HP: Worrack takes stage 7; Bessette holds lead
Trixi Worrack of the German national team sprinted out of an elite group of leaders Monday to take the seventh stage of the 2001 HP Women’s Challenge as it finished atop a long climb up to southern Idaho’s Pomerelle ski area. The 19-year-old’s win did little to alter the overall standings of this race, with Saturn’s Lyne Bessette now leading by more than three minutes. But included in the group of top finishers was Worrack’s teammate Judith Arndt who has moved past Acca Due O’s Rasa Polikeviciute to take over second place. Worrack and Arndt were among a group of five, including Bessette,
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Trixi Worrack of the German national team sprinted out of an elite group of leaders Monday to take the seventh stage of the 2001 HP Women’s Challenge as it finished atop a long climb up to southern Idaho’s Pomerelle ski area. The 19-year-old’s win did little to alter the overall standings of this race, with Saturn’s Lyne Bessette now leading by more than three minutes. But included in the group of top finishers was Worrack’s teammate Judith Arndt who has moved past Acca Due O’s Rasa Polikeviciute to take over second place.
Worrack and Arndt were among a group of five, including Bessette, Jeannie Longo (Office Depot) and Alison Dunlap, who finished well ahead a fractured group of chasers and 2:36 ahead of a group that included the Lithuanian Polikeviciute and her twin sister Jolanta.
Though just a short 57.7 miles, the ride to Pomerelle is regarded as one of the toughest of this 12-day, 13-stage tour through Idaho. With its steep, six-mile finishing climb, Pomerelle has forced riders to take dramatic risks in an effort to affect the overall outcome of the race. With the top spot already securely in the hands of Bessette, the likelihood of a major shakeup on this stage had already been reduced. But in some ways, the mere presence of the finishing stretch to Pomerelle had already influenced the race on Sunday when Bessette and four of her teammates joined in a decisive break and put nearly 10 minutes on then-second-placed Longo.
Longo, disheartened by Sunday’s events, was back at the starting line on Monday, uncertain of her form and wondering how she might handle the brisk crosswinds on the flat stretches of open Idaho prairie leading to the climb.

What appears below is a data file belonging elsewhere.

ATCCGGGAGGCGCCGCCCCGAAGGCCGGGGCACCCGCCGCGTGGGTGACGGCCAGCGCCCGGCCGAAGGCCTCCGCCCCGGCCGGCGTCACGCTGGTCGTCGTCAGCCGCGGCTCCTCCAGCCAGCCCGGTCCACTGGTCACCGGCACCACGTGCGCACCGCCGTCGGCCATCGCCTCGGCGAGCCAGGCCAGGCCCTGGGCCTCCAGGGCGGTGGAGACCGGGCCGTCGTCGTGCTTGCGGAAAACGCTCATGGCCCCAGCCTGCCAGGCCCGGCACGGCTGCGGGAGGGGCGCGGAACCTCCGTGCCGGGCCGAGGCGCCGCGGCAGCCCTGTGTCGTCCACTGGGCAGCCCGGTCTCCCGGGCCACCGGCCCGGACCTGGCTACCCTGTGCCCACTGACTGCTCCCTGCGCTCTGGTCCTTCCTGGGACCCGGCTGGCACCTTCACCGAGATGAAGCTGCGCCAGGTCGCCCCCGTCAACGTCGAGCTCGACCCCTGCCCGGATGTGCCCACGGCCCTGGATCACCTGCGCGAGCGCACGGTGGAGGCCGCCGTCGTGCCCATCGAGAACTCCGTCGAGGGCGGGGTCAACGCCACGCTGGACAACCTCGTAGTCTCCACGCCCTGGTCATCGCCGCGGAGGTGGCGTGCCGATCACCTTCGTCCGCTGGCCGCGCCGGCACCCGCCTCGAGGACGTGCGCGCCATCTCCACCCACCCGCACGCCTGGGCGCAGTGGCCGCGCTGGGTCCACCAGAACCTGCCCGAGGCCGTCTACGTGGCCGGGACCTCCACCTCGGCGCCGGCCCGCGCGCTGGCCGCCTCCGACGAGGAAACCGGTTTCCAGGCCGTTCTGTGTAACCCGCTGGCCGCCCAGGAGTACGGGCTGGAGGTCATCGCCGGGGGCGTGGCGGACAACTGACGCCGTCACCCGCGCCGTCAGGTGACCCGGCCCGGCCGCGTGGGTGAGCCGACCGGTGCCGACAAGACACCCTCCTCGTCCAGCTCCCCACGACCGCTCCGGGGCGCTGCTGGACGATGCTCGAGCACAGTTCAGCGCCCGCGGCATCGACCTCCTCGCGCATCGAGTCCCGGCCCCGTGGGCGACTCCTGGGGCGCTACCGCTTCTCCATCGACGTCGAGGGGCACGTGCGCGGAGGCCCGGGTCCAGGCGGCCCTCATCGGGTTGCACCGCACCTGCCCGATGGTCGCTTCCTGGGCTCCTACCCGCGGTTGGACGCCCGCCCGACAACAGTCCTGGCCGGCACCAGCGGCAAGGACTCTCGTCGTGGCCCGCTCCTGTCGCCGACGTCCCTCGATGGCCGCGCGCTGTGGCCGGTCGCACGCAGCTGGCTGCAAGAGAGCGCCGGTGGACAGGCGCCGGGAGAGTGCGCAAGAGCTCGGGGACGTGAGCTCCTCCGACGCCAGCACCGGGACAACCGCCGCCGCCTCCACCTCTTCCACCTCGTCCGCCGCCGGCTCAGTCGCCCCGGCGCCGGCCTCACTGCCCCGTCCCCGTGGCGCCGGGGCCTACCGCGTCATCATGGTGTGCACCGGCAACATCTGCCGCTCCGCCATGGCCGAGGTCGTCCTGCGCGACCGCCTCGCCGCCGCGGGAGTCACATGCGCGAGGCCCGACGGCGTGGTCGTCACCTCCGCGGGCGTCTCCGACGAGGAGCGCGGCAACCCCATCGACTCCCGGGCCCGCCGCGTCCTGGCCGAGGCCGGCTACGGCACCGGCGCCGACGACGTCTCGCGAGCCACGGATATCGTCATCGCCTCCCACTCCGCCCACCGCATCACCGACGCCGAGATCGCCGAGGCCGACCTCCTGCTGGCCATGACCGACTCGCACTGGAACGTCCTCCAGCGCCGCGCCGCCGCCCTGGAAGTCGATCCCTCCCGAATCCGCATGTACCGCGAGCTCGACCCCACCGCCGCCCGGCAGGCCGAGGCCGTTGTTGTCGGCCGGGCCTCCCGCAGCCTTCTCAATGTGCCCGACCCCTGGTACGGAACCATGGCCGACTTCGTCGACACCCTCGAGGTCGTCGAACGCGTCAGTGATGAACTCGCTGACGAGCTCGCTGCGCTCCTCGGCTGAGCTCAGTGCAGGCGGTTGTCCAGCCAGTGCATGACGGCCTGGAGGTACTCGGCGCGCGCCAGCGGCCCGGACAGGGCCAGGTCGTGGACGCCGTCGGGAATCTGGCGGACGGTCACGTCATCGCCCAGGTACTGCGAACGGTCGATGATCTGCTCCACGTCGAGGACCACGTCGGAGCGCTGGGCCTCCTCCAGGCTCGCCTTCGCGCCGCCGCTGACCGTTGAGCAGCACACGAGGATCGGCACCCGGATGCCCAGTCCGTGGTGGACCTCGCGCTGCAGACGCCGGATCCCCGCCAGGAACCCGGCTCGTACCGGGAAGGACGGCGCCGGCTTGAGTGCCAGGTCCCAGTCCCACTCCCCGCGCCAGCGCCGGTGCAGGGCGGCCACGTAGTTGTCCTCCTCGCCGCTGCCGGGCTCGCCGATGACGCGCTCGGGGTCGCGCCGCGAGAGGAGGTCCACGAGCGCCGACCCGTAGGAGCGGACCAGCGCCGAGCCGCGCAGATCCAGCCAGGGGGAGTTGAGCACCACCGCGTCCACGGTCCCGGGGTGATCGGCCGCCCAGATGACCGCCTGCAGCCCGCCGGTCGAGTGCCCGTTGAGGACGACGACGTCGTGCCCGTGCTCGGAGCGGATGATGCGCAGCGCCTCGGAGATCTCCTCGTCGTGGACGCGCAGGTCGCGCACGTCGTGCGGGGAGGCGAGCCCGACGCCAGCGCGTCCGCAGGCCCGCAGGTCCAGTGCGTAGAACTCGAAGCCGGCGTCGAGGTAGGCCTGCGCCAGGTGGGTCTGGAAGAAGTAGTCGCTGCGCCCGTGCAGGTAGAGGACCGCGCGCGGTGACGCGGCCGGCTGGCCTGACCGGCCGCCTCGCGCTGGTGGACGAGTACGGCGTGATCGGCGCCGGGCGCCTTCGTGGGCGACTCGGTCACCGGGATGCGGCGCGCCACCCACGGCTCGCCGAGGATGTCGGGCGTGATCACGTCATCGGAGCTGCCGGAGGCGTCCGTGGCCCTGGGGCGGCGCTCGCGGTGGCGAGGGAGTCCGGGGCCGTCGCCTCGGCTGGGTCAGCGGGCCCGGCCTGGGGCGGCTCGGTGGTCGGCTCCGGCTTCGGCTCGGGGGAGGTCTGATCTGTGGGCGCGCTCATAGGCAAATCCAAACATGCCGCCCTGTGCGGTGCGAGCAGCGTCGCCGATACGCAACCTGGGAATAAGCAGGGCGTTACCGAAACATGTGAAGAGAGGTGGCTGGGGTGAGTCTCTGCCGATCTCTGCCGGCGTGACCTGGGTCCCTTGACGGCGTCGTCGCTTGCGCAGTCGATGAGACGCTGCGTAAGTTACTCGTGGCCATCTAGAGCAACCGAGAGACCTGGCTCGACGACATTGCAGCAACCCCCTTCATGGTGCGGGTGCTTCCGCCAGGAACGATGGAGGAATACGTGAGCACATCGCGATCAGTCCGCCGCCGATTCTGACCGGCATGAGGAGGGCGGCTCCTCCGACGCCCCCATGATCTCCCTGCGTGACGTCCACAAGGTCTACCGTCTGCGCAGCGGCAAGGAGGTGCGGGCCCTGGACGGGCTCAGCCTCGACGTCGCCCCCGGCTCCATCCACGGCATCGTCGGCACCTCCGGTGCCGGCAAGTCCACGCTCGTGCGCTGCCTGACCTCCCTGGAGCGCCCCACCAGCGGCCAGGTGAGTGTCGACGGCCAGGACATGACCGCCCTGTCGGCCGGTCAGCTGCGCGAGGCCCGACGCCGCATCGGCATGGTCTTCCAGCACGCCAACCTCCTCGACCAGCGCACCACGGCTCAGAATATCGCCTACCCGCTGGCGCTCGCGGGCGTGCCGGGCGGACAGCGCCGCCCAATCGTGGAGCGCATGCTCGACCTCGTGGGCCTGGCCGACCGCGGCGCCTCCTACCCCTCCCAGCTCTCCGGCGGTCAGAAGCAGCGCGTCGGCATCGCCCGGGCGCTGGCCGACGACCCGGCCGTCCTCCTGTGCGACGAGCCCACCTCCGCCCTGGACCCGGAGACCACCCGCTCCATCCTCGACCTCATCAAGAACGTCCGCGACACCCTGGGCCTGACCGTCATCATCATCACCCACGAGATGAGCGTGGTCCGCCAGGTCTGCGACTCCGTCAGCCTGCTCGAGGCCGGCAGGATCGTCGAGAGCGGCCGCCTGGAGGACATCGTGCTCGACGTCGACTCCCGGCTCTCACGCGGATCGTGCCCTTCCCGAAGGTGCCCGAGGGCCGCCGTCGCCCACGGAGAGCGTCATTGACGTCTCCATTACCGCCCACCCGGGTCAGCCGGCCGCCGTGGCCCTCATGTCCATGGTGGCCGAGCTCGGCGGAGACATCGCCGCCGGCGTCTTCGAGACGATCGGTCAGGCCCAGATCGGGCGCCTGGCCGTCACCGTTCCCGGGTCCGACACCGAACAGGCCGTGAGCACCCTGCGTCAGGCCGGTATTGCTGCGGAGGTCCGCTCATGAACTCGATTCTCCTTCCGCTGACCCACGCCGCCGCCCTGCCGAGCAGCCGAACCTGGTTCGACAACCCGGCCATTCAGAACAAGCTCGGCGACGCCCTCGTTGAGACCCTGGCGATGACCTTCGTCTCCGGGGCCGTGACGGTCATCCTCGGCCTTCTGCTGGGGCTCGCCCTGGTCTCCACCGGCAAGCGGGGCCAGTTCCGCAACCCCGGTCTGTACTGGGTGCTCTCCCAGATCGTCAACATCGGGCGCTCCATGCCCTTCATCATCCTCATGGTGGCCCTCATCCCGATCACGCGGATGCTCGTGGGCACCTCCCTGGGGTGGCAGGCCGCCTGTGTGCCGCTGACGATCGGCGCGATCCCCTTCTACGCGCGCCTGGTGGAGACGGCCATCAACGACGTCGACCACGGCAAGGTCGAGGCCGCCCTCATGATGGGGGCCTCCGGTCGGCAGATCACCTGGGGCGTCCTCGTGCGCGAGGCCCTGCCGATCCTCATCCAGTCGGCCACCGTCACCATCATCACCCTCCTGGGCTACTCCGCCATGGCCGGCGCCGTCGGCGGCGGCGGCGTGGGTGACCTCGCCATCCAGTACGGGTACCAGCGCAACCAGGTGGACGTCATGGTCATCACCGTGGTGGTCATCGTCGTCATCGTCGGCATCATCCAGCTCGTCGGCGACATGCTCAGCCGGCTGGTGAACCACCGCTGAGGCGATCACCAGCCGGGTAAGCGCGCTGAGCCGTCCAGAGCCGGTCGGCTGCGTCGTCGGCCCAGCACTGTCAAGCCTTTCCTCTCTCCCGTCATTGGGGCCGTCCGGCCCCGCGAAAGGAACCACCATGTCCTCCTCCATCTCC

“I don’t know how I feel,” Longo said before the start. “I’m here, so I’ll see how it goes.”
With the lead secure, Bessette stayed relaxed in the field, protected from the wind by the rest of the Saturn squad. Despite a number of attacks on the flats from other teams, the field stayed bunched until the short climb leading to the feedzone at mile 46. Small as it was, the hill served as something of an indicator of things to come as Longo, Bessette, her teammates Kim Bruckner and Anna Millward and both Polikeviciutes moved to the front and upped the tempo.
Riders quickly began falling off the back of the field. Longo stayed up front and charged ahead for climber’s points a few miles later, but Bessette and the others stayed with her.
At mile 50, the course took a hard left turn toward the mountain; a signal that the climb had begun in earnest. Longo stayed at the front and powered into the climb, with a group of 14 behind her.
Over the next mile, that number was gradually whittled down to four: Longo, Bessette, Arndt and Worrack, with Bruckner, Dunlap, Caroline Alexander (Intersports), Roz Reekie-May (Boise Cascade) and Jolanta Polikeviciute spread out not too far behind.
Rasa, who began the day in second place at 2:17, was back in the main chase group, with a surprisingly strong Petra Rossner (Saturn) glued to her wheel.
By the closing miles it was clear that neither Longo nor the two Germans could shed the competition and the lead group settled in for the finish. One final effort by Longo with two miles remaining left Dunlap struggling to catch on.
“I don’t have the acceleration that I used to,” said the former road star turned mountain-bike racer, “but I just kept it steady and caught up with them by the finish.”
As the group approached the finish, Worrack charged off and took the win, with Bessette, Longo, Dunlap and Arnt right behind. Bessette and Saturn had staved off all efforts to narrow her lead and Arndt had managed to leapfrog over Rasa Polikeviciute to earn second place in GC.
Tuesday’s stage again ends with an uphill climb, but the atop nearby Magic Mountain is not as difficult as the road to Pomerelle and Bessette’s grip on the overall HP title seems even more certain after today.
1. Trixi Worrack (G), German National, 2:30:05; 2. Lyne Bessette (Can), Saturn; 3. Jeannie Longo (F), Office Depot; 4. Alison Dunlap (USA), Boise Cascade Office Products; 5. Judith Arndt (G), German National, all s.t. 6. Ceris Gilfillan (GB), British National, at 0:36; 7. Kimberly Bruckner (USA), Saturn, s.t.; 8. Amber Neben (USA), Earthlink, at 1:03; 9. Caroline Alexander (GB), Intersports, at 1:16; 10. Petra Rossner (G), Saturn, at 2:36; 11. Jolanta Polikeviciute (Lit), Acca Due O Hewlett – Packard; 12. Joan Wilson (USA), Office Depot; 13. Vera Hohlfeld (G), Acca Due O Hewlett – Packard; 14. Roz Reekie-May (NZ), Boise Cascade Office Products; 15. Rasa Polikeviciute (Lit), Acca Due O Hewlett – Packard, all s.t.; 16. Sandrine Marcuz (F), Canadian-French Composite, at 3:04; 17. Sandy Espeseth (Can), Intersports, at 3:11; 18. Alison Sydor (Can), Canadian-French Composite, at 3:27; 19. Cybil Diguistini (Can), Canadian-French Composite, at 3:31; 20. Catherine Cardwell (USA), 800.com, at 3:36.
OVERALL AFTER SEVEN STAGES
1. Bessette, 14:31:57; 2. Arndt, at 3:13; 3. Bruckner, at 4:01; 4. Rasa Polikeviciute, at 5:00; 5. Rossner, at 7:34; 6. Hohlfeld, at 8:24; 7.
Chantal Beltman, at 8:29; 8. Millward, at 8:43; 9. Ulmer, at 9:52; 10. Longo, at 11:31.